Sterling Strickland wasn’t in a very good mood when he and his family went to eat at a restaurant in Gainesville about a month ago.
As a coach for his daughter’s softball team, he was still reeling from the loss of the game that afternoon.
But then a man sitting in a booth nearby began to choke. And Strickland’s training as a firefighter and paramedic kicked in.
“I was just sort of immediately thrust into it, had no prep time,” Strickland said. “I got him out of the booth, got him on the ground, treated him, got the food and stuff out of his mouth. Then he started into the seizure and I let that run its course. There’s not much I can do for that. Then he started coming around. About the time the ambulance got (to) him, he was much better.”
Right-place-right-time situations like this don’t happen often. It was a first for Strickland.
Strickland, 44, is a firefighter-paramedic for Hall County Fire Services. He works at Station No. 2 in Clermont and has for most of his 22-year career. Strickland, along with many of the other firefighters and paramedics at the station, grew up in the small North Hall community.
Firefighters having a lifelong connection to the community they serve helps many patients feel more comfortable when they’re in emergency situations, Strickland said.
All in a day’s work
Work days begin at 8 a.m. and last for 24 hours. The firefighters get 48 hours off after their shift.
During the course of the day, emergency responders can answer calls running the gamut from routine medical concerns to a person suffering a life-threatening wound or working in a burning building.
According to Hall County Fire Services, more than 23,000 emergency calls were answered in the county in 2013. Lt. Chris Hulsey, station officer, said Station No. 2 answered 762 of those calls.
“We get calls all the time,” Hulsey said. “Sometimes you don’t get there in time and sometimes it’s a call you’re not going to make any difference in anyway. But when you finally do and you make a difference, that makes you feel a little better.”
While the job is stressful and unpredictable, Strickland said he can’t imagine doing anything else.
“If I had to go sit in a job, in a manufacturing plant and did the same job for eight hours a day I would probably be a miserable individual,” Strickland said. “I work better like this. I don’t come in to an inbox full of papers that I didn’t get to yesterday. When the call is over, it’s over. That is, to me, one of the biggest beauties of this job. I’m convinced that in today’s society, I’d be the ‘ADD (Attention Deficit Disorder) kid.’ Now, I get to put all of my focus on this one thing for ‘x number’ of minutes and drop the patient off and do my report. Then it’s done and I’m on to the next one. ‘In the moment’ is the best way to describe what we do.”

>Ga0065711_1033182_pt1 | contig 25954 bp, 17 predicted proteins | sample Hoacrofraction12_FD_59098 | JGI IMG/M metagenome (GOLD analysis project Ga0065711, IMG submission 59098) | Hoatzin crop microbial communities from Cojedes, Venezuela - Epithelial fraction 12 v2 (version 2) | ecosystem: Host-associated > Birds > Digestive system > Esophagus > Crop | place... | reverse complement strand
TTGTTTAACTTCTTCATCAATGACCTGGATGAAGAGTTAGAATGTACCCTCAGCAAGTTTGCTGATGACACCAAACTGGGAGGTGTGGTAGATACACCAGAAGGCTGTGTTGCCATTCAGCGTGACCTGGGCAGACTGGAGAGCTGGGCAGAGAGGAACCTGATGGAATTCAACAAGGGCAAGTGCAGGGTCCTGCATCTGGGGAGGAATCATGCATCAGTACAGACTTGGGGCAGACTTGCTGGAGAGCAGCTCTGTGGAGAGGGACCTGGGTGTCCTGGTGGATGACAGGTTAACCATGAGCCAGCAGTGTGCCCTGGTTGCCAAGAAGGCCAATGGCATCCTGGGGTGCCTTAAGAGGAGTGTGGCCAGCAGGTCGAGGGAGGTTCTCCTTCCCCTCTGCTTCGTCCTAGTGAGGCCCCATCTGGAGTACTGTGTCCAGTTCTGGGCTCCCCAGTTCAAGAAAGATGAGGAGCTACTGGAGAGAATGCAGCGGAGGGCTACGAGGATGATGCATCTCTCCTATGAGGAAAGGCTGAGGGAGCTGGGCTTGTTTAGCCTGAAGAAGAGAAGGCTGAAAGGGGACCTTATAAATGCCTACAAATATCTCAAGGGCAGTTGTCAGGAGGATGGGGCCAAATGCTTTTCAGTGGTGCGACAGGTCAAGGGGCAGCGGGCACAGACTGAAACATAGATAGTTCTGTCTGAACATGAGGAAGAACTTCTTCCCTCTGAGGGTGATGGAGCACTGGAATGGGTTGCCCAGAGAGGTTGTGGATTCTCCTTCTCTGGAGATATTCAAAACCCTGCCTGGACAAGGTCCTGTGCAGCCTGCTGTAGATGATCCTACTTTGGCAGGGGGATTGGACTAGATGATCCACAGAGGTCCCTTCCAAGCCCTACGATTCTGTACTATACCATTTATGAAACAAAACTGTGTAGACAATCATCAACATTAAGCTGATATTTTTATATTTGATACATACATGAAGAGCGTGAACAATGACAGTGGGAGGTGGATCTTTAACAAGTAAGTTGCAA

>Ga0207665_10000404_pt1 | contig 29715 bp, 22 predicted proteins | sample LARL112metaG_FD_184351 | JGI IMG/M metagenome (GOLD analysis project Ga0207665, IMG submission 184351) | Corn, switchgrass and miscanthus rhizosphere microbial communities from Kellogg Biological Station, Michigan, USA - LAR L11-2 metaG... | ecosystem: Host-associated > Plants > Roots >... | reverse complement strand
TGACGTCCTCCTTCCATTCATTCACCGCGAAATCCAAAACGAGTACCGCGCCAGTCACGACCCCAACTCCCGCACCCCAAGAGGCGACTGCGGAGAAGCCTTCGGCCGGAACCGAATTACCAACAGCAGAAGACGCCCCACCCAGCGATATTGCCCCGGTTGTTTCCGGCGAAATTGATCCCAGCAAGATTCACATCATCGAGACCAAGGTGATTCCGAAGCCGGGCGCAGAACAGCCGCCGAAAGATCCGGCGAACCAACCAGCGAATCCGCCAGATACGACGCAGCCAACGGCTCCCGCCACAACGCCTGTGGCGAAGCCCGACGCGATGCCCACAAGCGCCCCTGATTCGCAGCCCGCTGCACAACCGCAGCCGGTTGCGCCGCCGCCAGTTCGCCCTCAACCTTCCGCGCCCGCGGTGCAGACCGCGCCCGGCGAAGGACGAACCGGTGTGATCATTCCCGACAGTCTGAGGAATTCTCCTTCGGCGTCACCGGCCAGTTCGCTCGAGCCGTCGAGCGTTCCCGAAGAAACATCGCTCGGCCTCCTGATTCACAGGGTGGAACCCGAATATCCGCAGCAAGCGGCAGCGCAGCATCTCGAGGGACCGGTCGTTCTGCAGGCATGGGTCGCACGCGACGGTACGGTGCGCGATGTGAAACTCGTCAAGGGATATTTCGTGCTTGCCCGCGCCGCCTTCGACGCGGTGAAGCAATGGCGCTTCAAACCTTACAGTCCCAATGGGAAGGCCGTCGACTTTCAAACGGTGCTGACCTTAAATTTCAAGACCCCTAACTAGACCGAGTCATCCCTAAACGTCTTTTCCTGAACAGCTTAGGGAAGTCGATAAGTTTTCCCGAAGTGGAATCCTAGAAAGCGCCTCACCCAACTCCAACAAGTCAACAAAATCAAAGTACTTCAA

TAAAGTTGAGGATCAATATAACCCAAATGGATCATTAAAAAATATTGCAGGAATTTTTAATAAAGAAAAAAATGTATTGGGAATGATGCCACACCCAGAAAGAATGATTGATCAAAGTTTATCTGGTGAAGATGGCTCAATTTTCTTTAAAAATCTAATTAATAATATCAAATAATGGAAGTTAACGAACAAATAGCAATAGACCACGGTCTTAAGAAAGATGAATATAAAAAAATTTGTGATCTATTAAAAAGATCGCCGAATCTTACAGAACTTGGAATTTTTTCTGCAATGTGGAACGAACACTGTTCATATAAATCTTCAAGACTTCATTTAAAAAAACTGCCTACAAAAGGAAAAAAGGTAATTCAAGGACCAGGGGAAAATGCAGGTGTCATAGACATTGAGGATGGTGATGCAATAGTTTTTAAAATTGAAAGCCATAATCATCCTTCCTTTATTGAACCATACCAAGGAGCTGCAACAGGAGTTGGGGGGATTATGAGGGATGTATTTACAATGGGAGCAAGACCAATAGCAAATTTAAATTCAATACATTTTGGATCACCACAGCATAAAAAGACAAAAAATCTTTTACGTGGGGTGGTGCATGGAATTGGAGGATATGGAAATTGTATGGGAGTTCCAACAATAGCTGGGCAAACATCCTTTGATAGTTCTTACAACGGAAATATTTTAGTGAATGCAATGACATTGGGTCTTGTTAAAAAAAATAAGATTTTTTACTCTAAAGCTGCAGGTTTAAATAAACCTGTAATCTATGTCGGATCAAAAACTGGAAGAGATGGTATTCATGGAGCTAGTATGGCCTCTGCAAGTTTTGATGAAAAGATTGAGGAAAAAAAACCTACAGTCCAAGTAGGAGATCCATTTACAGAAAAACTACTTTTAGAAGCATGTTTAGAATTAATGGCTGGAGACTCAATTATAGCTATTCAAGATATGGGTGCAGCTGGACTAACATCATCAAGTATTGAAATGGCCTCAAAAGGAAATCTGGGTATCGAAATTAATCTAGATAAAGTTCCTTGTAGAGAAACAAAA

Job benefits and detractors
Two large banners reading “thank you” hang on a bulletin board inside the station. People from the community regularly bring cards and sweet treats to the station to thank responders.
“We’ve got this one woman who brings by cakes, I swear they’re still hot out of the oven,” Strickland said.
Though their work is generally appreciated and rewarding, there are some days the paramedics would rather not relive.
Strickland said his worst day on the job was March 20, 1998. The day a tornado ran through the area and hit North Hall High School. Thirteen fatalities happened that day along with $13.5 million in damage in Hall and White counties.
The tornado, with winds whipping up to 206 mph, pummeled Lanier Elementary School off Thompson Bridge Road in North Hall before hitting North Hall High. The storm ripped apart the career technology wing, leveled a greenhouse attached to the school and demolished several trailers used for classrooms.
Strickland was in the first ambulance to arrive at the high school. An accompanying fire truck was badly damaged in the tornado.
“It was totally different because it was something you’re trained to do, but it was like ‘We’re here and I don’t know when and if we’re going to have any help,’” Strickland said. “Resources were totally overwhelmed. At the time I think we had nine ambulances, but at the time we really needed about 90. It was truly overwhelming.”
Strickland said he heard stories of people helping injured and trapped people after the fact.
“There were good stories,” he said. “But as a general rule, we didn’t get to be involved in the good stories. We were there for the bad ones. So you hear after the fact that these guys helped these guys and they were helping people out of this house and the community did so great, wonderful. Our part wasn’t that fluffy.”
Processing bad days and good days
After the tornado, Strickland said he had to take some time off to mentally process the event.
“That was the first time throughout my career that I was like ‘I’m truly affected here,’” Strickland said. “I just had to regroup and get back at it. I had to take a little bit of time off and step away for a little bit and then I was good.”
Strickland has a more difficult time pinpointing the best day of his career. He lists off on his fingers his favorite stories of patients who survived car accidents, cardiac arrests and other illnesses.
He remembers being called years ago to help a 16-year-old girl who was ejected from her vehicle. She lived and came back to the station to thank them. Strickland smiled and said ‘she’s probably old enough now to have kids of her own. You like to think that maybe we did all right.”
“There is no doubt, it’s the most rewarding experience in the world to know that they were that close to possible death and now they’re alive and appreciate what you do,” Strickland said.